Enjoy a great AP course in Maine.
Thomas has several great books out on the subject and his classes are tops! Remember the code is only good until the end of the month.
Lets face it, we really don't know much about this system. Seems like its just simply ignored by most AP classes in general. BUT it is very important and in yoga we can surely have a wonderful effect on health and well being.
The lymphatic system helps the body with fluid exchange from the blood vessels, absorbs and transports fats, and removes pathogens. It works when we move. No movement, no worky. The lymph vessels run alongside the blood vessels in the cardiovascular system. These small vessels contain lymphatic fluid that circulates when the body moves, since there is no organ pumping the fluid through like the heart in the circulatory system. Obviously this is just another reason that it is so very important to move the body. Disease can be removed from the body with a healthy functioning lymphatic system.
The lymph fluid flows through the lymph vessels to the lymph nodes These nodes are found in many places throughout the body, take a look at the picture below. The lymph nodes encapsulate the toxins or foreign pathogens and remove them from the body through sweat or excretion. Lymph nodes can become swollen and sensitive when they are dealing with these toxins, makes sense doesn't it? Lymph nodes are in the area of the throat, armpit, and inguinal area.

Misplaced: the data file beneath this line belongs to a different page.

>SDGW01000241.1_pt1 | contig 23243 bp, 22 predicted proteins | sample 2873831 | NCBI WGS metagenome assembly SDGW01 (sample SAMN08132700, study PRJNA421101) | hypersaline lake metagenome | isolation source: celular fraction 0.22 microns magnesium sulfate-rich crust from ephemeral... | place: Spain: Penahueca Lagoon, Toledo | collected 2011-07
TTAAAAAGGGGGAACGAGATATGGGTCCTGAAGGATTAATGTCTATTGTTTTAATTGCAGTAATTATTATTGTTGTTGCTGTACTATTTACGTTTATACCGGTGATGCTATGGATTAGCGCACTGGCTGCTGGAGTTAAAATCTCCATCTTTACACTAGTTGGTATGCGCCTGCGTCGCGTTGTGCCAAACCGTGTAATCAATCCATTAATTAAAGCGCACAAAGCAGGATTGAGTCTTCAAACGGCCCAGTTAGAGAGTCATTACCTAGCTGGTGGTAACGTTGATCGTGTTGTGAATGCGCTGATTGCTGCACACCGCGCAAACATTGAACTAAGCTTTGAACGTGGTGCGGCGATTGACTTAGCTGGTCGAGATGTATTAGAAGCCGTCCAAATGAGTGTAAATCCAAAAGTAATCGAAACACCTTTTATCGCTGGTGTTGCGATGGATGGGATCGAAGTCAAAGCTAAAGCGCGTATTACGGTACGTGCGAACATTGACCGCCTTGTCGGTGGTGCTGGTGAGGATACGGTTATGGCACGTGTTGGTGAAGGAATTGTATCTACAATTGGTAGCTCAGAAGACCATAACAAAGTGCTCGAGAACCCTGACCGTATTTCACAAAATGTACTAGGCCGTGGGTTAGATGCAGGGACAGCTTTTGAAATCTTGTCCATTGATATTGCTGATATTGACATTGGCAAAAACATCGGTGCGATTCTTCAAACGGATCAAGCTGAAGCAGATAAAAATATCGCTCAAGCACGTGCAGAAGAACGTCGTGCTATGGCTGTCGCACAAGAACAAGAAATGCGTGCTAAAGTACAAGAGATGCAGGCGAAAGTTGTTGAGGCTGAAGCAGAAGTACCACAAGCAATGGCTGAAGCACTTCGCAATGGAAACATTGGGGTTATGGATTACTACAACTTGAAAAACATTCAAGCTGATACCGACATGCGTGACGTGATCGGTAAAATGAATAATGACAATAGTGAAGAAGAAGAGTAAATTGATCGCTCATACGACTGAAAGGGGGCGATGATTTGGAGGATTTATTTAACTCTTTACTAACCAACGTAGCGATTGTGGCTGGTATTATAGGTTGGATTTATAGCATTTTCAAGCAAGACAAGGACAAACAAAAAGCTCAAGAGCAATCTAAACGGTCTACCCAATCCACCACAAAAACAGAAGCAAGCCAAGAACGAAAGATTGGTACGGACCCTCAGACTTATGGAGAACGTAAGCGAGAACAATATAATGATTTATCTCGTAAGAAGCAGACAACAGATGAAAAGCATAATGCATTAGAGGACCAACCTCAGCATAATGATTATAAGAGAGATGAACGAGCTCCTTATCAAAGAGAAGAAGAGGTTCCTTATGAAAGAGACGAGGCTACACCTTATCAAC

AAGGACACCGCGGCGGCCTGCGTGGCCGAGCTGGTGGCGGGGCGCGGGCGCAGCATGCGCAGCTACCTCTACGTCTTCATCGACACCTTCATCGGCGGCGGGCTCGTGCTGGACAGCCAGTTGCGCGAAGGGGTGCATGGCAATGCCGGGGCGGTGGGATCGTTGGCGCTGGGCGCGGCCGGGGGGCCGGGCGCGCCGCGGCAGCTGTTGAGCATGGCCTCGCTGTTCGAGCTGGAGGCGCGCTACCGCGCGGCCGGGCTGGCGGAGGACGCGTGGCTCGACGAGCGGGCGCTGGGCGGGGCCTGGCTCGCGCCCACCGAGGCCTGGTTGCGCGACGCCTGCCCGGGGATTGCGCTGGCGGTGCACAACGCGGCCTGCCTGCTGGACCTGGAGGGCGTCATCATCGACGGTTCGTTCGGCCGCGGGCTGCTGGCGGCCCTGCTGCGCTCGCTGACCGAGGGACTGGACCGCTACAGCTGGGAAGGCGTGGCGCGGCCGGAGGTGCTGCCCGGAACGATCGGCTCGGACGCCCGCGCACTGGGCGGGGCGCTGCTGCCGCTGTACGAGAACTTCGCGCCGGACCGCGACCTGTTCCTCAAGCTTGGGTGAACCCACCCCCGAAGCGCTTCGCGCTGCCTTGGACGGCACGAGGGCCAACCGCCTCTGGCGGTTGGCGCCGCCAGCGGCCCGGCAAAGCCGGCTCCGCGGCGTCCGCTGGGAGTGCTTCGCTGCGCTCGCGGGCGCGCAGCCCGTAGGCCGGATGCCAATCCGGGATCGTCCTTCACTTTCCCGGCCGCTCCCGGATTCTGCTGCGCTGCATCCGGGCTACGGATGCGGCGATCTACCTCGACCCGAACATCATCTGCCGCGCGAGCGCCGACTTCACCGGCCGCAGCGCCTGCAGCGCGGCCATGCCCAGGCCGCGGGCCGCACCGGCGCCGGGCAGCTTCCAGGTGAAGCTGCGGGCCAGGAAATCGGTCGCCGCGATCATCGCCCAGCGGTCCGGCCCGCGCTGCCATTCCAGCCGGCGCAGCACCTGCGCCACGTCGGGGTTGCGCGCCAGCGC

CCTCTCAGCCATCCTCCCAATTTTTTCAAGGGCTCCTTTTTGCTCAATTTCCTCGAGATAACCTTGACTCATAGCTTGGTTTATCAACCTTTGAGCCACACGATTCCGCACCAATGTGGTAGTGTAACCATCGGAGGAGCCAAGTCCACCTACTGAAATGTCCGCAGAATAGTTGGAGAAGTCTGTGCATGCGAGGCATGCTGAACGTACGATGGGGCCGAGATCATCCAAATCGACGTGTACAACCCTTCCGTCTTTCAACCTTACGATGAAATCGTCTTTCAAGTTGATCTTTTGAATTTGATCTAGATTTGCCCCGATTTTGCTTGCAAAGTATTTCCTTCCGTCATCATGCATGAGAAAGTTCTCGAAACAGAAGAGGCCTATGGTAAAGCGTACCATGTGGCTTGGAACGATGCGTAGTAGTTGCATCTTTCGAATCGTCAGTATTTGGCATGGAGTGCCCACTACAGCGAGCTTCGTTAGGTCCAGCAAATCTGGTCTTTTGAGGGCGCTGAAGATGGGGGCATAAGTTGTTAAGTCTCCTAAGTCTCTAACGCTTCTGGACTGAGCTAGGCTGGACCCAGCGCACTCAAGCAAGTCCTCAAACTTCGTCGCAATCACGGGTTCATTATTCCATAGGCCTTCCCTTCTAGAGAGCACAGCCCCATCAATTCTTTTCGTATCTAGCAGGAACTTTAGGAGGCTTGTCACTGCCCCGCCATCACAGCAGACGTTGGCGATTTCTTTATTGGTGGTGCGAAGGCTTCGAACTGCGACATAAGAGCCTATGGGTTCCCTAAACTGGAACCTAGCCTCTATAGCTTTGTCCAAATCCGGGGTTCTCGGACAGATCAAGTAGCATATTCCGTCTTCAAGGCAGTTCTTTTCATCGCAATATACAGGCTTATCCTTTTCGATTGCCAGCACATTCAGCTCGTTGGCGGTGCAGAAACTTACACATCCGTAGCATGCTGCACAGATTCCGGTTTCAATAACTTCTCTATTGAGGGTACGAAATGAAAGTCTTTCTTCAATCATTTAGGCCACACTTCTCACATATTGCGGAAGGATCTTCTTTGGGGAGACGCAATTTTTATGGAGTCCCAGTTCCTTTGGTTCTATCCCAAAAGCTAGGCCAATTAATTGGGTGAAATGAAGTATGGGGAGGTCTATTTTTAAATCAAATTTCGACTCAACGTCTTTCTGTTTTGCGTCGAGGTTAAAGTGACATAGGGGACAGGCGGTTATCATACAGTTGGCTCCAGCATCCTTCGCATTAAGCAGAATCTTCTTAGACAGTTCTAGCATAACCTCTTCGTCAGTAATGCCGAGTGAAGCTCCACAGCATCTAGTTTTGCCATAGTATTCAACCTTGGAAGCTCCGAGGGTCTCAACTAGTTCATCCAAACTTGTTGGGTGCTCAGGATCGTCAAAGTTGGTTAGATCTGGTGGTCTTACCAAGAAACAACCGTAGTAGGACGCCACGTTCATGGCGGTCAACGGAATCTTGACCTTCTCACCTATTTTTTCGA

The spleen helps the lymph system by functioning as a large lymph node and filtering out toxins. The thymus produces lymph cells called lymphocytes that support the lymph organs. Who knew?
Another fun and educational tidbit: try dry brushing. It's known to be a wonderful addition to maintaining a healthy lymphatic system.
Kitchari is pretty easy to make, healthy and mild on the stomach.
Some choices for a unique blend:
1/2 cup basmati rice
1 cup mung dal (split yellow)
6 cups (approx.) water
1/2 to 1 inch ginger root grated
Salt (1/4 tsp. or so)
2 tsp. ghee
1/2 tsp. coriander powder
1/2 tsp. cumin powder
1/2 tsp. whole cumin seeds
1/2 tsp. mustard seeds
1/2 tsp. turmeric powder
1 pinch asafoetida (hing)
Handful of fresh cilantro leaves
1 and 1/2 cups vegetables of your choice(optional)
Carefully pick over rice and dal to remove any stones. Wash each separately in at least 2 cleanings of water. Add the 6 cups of water to the rice and dal and cook covered until it becomes soft, about 20 minutes.
While that is cooking, prepare any vegetables of your choice. Cut them into small pieces. Add the vegetables to the cooked rice and dal mixture and cook 10 minutes longer.
In a separate saucepan, sauté the seeds in the ghee until they pop. Then add the other spices. Stir together to release the flavors. Stir the sautéed spices into the cooked dal, rice, and vegetable mixture. Add the mineral salt and chopped fresh cilantro and serve.
Debbie Krejci E-RYT 500
Best Budget Cheap Yoga Alliance Teacher Training Abroad Intensive Immersion YTT100,200,300/500 Mexico, Costa Rica, Bali, Panama 2018